Continually inspired

21 01 2010

Unlike most nights where for the last twenty minutes or so before I go to bed I allow my mind to go to gush as a check my email, facebook and wedding blogs for one last time – last night I instead spent my time blog-surfing and learning (this, of course, stretched my twenty minute ritual into two hours of learning) – my tired brain didn’t even have a chance to turn to gush. And in this time that I spent searching and learning, I came across several different new and exciting teaching blogs; the most exciting being the blog Fifty-Nine Minutes – written  and maintained by English teacher, media and technology specialist, and ongoing learner, Randon Ruggles. The blog, which he started during his first semester student teaching as a tool to record his personal reflection and growth as an education, has gained a great deal of attention since his first post in December of 2008. Although I could write a great deal about each one of his posts and how they’ve inspired me (from the ones I have read so far), for now I will just mention that the most inspiring post I found, for me personally, was Partnering, Sharing, and Hamlet. This post discussed the amazing collaborate sharing and working processes that can occur between teachers and students, and between teachers and teachers in the classroom. I really love the last quote in Randon’s post, which he borrowed from a fellow teacher and writer, Marc Prensky: “…when we share, we truly are halfway there. Halfway there to creating powerful, engaging, content-driven, and amazing lessons in which partnering can thrive – both for the instructors and the students.”

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Scott McLeod, Associate Professor and Coordinator of the Educational Administration program at Iowa State University, posted the youtube video below to his blog several weeks ago. It’s a “59-minute webcast of a forum on what kids learn when they create with digital media. The forum was sponsored by the MacArthur Foundation, the National Writing Project, and the Woodrow Wilson National Fellowship Foundation.” (This took up the majority of my two hour learning session – but, it was totally worth it). Through this webcast I was really able to see for the first time some of what we’ve been discussing in my education classes – that it’s not about what you spoonfeed or give students, but what they get from it – and how they are able to create and make content on their own. More.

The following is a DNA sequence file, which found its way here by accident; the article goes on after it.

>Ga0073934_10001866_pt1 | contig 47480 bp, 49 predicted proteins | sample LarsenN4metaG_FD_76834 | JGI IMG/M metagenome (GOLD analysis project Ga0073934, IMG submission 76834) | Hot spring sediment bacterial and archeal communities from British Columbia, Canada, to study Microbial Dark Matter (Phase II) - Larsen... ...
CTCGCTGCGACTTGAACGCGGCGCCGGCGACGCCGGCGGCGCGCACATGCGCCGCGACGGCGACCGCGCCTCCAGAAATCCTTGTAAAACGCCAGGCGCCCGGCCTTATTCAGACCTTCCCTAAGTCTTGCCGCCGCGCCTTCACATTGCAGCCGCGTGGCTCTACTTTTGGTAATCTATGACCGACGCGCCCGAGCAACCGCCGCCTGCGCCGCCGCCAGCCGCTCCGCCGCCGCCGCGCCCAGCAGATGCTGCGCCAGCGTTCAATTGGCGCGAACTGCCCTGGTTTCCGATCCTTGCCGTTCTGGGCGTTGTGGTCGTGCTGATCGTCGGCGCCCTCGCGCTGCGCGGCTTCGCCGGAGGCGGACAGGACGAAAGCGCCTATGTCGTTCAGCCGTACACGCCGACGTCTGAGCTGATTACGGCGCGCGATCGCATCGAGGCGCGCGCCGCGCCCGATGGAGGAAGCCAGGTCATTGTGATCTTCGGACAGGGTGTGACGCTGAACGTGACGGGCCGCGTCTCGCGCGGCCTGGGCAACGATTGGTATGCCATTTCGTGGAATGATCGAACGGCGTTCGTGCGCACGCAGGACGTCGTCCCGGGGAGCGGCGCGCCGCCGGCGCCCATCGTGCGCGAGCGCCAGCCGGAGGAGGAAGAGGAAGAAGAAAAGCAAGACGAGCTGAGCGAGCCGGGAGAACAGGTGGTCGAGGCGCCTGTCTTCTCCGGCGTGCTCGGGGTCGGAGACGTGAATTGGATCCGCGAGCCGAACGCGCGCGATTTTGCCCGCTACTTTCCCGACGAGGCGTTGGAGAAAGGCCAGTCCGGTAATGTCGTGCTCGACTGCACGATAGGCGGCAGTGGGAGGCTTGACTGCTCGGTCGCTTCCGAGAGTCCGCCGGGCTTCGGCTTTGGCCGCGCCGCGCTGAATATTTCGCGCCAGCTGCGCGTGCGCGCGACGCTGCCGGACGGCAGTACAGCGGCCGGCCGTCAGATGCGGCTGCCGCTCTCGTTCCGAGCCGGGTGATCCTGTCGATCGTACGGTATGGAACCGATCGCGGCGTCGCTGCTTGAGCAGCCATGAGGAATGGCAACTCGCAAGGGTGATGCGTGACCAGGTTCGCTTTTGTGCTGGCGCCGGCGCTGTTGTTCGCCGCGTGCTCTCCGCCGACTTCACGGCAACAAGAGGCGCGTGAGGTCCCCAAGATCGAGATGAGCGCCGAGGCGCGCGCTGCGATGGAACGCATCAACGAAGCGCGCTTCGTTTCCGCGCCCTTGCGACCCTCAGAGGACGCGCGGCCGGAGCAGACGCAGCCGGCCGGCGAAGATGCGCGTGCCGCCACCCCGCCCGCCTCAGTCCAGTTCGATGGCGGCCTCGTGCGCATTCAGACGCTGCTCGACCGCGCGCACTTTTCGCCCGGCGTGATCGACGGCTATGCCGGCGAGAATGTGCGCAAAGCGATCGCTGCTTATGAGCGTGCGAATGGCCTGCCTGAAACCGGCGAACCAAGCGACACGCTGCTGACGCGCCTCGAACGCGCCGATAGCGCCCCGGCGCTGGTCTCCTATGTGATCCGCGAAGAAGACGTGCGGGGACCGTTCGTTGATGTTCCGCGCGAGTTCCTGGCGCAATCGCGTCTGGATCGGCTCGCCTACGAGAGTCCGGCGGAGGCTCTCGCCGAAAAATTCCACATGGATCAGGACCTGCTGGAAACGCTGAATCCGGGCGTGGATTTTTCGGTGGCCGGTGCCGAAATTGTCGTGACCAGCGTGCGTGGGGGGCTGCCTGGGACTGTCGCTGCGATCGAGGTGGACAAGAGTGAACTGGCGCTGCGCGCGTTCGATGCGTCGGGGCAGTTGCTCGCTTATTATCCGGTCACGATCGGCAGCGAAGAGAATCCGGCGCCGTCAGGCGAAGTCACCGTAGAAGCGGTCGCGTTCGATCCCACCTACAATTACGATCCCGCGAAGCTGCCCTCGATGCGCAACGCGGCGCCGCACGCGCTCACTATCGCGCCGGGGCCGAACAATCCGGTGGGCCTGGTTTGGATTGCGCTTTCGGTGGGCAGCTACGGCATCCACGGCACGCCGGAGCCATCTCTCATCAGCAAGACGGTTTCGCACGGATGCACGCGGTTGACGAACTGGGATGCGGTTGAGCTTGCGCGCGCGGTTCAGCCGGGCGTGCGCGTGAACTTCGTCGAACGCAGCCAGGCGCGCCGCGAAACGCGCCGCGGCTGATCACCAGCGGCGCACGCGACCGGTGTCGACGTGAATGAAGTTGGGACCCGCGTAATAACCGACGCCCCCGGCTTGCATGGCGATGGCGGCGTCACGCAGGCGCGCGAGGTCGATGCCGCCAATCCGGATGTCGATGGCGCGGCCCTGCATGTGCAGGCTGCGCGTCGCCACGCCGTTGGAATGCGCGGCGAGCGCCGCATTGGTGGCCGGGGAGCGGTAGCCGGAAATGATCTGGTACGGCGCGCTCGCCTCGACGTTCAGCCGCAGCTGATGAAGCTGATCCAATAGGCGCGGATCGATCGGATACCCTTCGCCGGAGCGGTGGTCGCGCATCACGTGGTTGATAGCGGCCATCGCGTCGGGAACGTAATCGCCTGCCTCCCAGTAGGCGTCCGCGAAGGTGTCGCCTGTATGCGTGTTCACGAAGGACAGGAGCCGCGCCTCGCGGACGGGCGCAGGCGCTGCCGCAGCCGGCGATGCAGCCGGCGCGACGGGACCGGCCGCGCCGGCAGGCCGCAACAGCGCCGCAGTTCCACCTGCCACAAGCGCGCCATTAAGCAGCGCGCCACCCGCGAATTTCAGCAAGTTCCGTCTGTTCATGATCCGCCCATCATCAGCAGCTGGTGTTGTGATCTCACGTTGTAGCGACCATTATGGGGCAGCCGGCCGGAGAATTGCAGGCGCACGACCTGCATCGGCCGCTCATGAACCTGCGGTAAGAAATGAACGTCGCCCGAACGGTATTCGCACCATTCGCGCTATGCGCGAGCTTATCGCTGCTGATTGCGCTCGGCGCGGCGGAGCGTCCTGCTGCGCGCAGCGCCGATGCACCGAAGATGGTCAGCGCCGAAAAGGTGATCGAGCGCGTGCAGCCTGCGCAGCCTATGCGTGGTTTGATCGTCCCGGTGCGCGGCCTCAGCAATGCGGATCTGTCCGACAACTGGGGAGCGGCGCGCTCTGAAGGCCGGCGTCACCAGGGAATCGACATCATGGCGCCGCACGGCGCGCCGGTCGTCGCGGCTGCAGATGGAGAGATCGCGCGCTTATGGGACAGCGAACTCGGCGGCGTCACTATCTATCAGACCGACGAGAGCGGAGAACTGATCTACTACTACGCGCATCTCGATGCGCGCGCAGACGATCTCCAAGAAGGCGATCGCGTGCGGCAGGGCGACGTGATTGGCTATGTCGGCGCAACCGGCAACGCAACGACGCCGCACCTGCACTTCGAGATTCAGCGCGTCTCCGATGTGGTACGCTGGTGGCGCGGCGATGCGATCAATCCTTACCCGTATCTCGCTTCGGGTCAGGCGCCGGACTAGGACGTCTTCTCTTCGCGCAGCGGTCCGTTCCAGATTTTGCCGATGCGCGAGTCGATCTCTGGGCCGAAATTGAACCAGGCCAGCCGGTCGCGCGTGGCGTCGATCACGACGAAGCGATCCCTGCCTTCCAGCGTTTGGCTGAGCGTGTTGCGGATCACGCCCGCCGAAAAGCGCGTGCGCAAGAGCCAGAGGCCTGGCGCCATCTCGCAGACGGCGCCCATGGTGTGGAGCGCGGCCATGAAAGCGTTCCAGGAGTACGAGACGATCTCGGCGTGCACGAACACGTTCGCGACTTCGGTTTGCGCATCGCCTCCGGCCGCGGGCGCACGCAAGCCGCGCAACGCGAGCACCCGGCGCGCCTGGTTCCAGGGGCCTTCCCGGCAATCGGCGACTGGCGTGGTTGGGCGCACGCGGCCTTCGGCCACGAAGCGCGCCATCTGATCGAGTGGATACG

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I also found a great list  entitled “The Purposes of Learning Technology” by Joshua Kim which provides a very succinct and accurate explanation to why learning technology is important:

–To challenge the status quo in teaching and learning.

–To make big classes act and feel like seminars.

–To help move courses towards an active learning model, where students construct their own learning.

–To help the faculty teach to their strengths.

–To allow our students to play to their strengths rather then worrying about correcting their weaknesses.

–To move the development of courses to a team approach that combines subject matter, librarian, technical and pedagogical professionals.

–To create learning environments that are appropriate for multiple intelligences and learning styles.

–To funnel inputs directly into the learning and teaching process.

–To provide mechanisms to evaluate and improve learning.

–To increase educational transparency.

–To develop mechanisms to share teaching materials with our communities and the world of life long learners.

–To help make the curriculum and the method of teaching relevant to the lives of our students.

–To move students from consumers to creators of knowledge.

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One response

22 01 2010
Jason Whitney

I love these resources, and I also like your search for the philosophical underpinnings of education and technology. This is good stuff!

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